Sports

Roger Goodell Will Not Oversee Ray Rice's Appeal Hearing

| by Jonathan Wolfe

The NFL Players Association’s (NFLPA) request for Roger Goodell to recuse himself from overseeing Ray Rice’s suspension appeal has been granted. The NFLPA announced yesterday that a neutral arbitrator will oversee the appeal.

The NFL claims that they never intended for Goodell to oversee Rice’s appeal. After all, Goodell is a witness in the case. The NFLPA writes in their announcement that a “neutral and jointly selected arbitrator” will oversee the case and determine if the NFL violated the league’s Collective Bargaining Agreement by punishing Ray Rice twice.

Here is the specific CBA clause the NFLPA is invoking:

“Under governing labor law, an employee cannot be punished twice for the same action when all of the relevant facts were available to the employer at the time of the first punishment.”

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Rice’s legal team will argue that the NFL acquired no new knowledge of his offense when they upped his two game suspension to an indefinite one. The NFL, on the other hand, will argue that they did learn new information upon seeing the infamous elevator surveillance footage of Rice hitting his wife. The league will also argue that Rice lied to them about the incident during a meeting with league executives.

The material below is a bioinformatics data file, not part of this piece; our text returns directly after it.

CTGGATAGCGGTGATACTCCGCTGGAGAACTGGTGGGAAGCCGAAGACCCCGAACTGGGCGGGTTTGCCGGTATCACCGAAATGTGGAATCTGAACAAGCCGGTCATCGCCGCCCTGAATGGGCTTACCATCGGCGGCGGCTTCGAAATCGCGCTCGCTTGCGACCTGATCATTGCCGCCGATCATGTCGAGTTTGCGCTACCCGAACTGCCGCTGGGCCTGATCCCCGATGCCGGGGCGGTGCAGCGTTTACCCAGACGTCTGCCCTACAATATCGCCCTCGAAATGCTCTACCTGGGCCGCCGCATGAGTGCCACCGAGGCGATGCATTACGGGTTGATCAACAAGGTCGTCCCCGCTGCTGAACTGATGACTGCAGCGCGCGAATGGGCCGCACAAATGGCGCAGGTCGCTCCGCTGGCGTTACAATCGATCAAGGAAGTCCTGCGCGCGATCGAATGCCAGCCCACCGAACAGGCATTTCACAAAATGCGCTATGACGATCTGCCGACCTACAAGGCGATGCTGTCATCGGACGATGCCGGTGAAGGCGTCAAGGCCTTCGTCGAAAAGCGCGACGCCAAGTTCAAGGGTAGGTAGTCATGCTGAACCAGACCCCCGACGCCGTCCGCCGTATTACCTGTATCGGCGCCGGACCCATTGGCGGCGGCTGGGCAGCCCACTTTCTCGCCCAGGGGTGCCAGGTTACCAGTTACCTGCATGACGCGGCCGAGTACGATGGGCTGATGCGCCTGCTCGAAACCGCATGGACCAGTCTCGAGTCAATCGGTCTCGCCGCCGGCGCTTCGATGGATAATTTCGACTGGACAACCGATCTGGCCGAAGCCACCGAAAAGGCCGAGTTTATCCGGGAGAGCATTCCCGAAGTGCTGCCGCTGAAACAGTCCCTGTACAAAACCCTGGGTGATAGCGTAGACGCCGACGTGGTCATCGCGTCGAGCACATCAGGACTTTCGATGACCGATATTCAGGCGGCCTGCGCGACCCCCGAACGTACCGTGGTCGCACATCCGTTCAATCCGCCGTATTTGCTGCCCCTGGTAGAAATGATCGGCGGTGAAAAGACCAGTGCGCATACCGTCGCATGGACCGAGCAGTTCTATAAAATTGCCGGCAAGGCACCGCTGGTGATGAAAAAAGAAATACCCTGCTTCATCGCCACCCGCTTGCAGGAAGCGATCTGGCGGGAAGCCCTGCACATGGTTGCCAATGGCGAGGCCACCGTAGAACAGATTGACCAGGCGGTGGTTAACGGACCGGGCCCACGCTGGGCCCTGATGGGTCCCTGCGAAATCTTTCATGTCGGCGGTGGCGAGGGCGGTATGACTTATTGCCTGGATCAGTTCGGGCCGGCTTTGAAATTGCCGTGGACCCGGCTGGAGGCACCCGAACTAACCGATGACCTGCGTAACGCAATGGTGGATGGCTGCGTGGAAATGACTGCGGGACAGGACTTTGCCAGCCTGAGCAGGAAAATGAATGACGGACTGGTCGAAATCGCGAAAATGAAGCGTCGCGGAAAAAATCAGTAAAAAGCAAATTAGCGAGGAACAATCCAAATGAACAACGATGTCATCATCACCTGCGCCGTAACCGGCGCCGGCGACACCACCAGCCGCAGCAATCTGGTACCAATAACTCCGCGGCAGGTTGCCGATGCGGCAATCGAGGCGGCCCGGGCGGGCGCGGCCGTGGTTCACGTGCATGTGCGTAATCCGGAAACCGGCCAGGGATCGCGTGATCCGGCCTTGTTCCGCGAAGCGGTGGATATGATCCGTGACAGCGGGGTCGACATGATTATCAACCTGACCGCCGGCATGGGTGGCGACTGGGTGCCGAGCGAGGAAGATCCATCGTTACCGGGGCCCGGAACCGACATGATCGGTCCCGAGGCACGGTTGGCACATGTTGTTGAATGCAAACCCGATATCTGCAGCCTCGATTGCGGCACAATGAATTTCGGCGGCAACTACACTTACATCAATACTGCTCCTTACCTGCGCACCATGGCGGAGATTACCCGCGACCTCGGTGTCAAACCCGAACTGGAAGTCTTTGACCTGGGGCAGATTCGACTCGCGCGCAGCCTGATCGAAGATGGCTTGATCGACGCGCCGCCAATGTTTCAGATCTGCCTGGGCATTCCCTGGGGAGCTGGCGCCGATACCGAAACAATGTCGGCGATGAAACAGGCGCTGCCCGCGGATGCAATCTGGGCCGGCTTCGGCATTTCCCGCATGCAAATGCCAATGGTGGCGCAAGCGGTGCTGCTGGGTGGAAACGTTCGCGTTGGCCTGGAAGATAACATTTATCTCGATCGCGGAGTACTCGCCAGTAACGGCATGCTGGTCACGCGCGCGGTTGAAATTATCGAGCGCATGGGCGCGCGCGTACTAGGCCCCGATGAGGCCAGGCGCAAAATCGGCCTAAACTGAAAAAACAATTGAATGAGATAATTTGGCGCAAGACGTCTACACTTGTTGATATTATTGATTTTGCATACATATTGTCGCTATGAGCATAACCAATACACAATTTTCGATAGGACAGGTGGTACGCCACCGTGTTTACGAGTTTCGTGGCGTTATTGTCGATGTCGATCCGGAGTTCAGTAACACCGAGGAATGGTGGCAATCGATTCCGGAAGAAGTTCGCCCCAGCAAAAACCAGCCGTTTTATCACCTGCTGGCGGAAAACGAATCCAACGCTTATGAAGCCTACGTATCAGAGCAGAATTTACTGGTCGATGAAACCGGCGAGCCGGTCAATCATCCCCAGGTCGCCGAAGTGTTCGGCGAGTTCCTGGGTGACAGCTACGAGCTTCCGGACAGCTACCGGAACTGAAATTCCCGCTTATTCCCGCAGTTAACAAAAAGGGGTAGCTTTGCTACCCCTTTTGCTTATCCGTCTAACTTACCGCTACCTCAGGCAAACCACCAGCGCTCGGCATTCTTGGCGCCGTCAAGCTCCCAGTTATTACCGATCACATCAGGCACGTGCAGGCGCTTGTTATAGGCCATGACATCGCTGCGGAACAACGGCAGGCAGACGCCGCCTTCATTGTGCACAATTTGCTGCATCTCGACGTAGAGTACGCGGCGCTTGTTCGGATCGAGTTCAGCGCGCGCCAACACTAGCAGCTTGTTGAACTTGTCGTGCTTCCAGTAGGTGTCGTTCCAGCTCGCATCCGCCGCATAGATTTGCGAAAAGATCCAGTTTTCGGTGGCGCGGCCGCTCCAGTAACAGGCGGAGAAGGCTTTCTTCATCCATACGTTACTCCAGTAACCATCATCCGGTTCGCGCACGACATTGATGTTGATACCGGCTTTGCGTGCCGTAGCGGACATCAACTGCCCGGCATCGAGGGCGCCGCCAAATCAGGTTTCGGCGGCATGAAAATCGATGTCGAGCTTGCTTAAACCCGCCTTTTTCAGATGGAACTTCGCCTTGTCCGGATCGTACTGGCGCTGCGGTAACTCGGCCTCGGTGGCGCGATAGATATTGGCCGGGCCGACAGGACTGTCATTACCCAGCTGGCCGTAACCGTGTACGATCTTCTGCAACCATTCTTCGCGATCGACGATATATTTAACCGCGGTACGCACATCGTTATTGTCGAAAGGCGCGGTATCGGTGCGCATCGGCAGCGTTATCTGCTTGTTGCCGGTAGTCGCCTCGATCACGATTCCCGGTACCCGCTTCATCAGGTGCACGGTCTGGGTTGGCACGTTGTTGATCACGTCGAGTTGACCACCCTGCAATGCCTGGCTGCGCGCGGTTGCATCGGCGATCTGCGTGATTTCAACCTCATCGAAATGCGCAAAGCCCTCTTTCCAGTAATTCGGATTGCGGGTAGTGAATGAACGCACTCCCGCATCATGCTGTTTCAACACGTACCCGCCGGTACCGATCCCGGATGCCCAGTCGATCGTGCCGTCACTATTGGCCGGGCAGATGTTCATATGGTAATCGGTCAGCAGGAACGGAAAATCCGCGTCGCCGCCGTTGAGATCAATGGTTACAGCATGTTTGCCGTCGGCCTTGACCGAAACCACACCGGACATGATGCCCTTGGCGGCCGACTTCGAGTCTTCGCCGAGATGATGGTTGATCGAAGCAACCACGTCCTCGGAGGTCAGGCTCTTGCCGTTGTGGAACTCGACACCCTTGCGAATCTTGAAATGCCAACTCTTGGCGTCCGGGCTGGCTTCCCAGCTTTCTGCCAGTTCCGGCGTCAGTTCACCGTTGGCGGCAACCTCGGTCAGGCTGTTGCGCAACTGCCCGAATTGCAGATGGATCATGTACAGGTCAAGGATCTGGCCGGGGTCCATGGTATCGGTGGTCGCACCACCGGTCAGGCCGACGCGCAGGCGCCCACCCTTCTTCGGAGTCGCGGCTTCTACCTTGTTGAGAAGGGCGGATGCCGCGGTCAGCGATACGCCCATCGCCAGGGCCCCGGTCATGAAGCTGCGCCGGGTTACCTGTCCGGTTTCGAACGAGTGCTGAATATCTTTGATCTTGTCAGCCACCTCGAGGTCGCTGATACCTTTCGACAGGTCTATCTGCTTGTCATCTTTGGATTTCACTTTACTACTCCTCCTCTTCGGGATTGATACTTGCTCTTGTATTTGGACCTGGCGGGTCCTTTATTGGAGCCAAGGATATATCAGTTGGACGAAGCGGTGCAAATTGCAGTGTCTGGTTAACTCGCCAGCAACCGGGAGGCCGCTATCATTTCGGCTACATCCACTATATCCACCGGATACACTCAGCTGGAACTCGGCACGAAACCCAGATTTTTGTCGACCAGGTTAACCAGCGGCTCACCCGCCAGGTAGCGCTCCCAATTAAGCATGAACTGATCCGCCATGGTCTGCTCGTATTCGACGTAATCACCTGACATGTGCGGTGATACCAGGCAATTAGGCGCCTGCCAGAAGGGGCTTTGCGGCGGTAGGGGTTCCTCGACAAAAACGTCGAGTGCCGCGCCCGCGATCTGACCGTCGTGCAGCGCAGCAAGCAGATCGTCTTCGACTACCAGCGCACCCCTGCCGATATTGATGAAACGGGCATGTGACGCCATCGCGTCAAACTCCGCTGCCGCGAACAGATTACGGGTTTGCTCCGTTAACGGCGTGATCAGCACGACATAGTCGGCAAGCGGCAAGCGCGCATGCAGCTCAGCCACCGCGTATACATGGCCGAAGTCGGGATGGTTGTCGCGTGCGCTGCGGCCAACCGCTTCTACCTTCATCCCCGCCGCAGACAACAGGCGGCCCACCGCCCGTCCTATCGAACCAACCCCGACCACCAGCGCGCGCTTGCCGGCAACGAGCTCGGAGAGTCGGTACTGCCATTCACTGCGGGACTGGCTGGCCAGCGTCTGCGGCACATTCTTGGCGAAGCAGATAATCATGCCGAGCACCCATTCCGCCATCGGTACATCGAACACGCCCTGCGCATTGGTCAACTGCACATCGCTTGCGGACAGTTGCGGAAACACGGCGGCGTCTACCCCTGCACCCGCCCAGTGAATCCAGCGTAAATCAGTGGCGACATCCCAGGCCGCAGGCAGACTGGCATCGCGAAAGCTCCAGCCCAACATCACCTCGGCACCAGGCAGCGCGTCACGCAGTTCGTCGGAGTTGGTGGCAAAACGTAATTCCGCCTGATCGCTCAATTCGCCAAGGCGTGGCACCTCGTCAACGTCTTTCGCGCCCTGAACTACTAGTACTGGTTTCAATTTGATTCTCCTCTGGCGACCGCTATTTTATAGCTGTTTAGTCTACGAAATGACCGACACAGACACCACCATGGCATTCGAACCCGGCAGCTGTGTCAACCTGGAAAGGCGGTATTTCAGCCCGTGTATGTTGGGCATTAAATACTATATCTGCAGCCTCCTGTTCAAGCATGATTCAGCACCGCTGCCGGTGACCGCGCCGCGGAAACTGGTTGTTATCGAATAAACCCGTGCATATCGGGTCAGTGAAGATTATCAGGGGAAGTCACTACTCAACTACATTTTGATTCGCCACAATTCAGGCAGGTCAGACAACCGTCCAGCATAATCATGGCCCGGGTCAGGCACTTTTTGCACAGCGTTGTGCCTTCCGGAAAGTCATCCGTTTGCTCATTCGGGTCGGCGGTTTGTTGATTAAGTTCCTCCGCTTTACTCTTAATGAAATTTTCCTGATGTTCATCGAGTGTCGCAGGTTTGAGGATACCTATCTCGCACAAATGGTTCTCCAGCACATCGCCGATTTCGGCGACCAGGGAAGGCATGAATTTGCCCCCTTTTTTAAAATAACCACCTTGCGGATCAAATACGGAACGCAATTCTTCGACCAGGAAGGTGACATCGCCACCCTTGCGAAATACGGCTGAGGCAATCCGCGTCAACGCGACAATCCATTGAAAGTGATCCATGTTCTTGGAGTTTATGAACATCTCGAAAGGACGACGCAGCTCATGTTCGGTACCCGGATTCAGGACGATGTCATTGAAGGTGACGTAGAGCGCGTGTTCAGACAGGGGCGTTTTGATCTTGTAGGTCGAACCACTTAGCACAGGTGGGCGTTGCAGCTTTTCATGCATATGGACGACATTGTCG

Regardless of the outcome of Rice’s appeal, expect the NFLPA to keep pressure on the league to revamp their punishment and punishment appeals process. Currently, Goodell both issues and overseas appeals for all league punishments. NFLPA president Eric Winston reiterated this week the union’s desire to see a neutral third party manage the process. 

"There's an issue with player conduct,” Winston said in an interview with CNN this week. “And maybe it's time to take that out of the commissioner's hands and put it into a neutral arbitration process where there can be a fair process for everybody involved.”